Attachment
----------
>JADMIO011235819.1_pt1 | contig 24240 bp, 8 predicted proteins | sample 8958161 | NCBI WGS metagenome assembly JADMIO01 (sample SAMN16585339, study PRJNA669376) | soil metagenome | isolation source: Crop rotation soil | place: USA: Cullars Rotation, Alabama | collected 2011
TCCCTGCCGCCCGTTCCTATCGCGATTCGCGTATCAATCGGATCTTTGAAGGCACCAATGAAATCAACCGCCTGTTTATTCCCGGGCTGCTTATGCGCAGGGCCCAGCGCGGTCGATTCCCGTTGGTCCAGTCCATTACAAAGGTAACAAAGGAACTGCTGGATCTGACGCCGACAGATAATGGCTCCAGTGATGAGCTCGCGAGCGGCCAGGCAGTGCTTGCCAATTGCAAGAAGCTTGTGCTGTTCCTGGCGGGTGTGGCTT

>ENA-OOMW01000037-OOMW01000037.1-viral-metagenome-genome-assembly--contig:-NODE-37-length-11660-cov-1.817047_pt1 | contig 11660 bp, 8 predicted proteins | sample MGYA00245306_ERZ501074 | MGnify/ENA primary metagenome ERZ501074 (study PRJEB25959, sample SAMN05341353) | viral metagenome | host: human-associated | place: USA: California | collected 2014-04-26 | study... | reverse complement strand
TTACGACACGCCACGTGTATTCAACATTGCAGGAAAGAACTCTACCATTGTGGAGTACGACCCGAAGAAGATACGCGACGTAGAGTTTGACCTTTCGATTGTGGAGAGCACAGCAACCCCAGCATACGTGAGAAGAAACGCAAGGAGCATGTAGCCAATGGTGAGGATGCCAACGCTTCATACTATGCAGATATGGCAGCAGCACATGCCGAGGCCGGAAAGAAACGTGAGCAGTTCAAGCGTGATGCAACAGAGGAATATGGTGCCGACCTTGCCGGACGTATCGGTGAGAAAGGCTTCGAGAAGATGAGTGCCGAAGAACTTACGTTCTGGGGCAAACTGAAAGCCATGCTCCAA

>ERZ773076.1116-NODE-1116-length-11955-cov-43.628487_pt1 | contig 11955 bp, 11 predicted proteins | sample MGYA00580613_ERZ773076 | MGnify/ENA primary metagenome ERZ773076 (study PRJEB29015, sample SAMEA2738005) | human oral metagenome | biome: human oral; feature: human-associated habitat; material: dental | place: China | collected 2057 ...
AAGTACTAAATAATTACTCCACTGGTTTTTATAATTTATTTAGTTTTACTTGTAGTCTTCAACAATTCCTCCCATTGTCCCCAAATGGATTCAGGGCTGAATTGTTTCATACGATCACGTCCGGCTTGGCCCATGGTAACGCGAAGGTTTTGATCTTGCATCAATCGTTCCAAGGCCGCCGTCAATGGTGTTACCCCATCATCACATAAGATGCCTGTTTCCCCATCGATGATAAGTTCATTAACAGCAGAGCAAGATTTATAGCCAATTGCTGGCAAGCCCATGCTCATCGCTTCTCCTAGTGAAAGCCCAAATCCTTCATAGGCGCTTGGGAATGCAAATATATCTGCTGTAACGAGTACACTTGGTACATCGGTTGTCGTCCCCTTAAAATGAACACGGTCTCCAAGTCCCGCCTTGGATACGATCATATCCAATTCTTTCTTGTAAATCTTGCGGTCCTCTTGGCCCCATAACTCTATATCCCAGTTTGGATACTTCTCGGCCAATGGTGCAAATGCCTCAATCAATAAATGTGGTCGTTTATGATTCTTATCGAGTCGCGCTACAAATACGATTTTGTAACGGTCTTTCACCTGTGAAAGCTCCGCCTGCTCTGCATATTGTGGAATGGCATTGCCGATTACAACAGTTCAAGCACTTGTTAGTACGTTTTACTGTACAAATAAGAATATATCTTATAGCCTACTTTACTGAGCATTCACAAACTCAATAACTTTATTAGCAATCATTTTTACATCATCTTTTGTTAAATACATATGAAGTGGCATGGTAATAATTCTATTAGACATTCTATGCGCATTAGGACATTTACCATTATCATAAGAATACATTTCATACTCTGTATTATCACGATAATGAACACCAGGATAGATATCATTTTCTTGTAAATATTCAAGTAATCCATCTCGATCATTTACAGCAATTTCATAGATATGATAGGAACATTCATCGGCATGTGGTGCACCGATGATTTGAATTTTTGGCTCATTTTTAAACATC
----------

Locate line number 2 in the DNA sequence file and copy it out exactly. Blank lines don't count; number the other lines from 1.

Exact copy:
TCCCTGCCGCCCGTTCCTATCGCGATTCGCGTATCAATCGGATCTTTGAAGGCACCAATGAAATCAACCGCCTGTTTATTCCCGGGCTGCTTATGCGCAGGGCCCAGCGCGGTCGATTCCCGTTGGTCCAGTCCATTACAAAGGTAACAAAGGAACTGCTGGATCTGACGCCGACAGATAATGGCTCCAGTGATGAGCTCGCGAGCGGCCAGGCAGTGCTTGCCAATTGCAAGAAGCTTGTGCTGTTCCTGGCGGGTGTGGCTT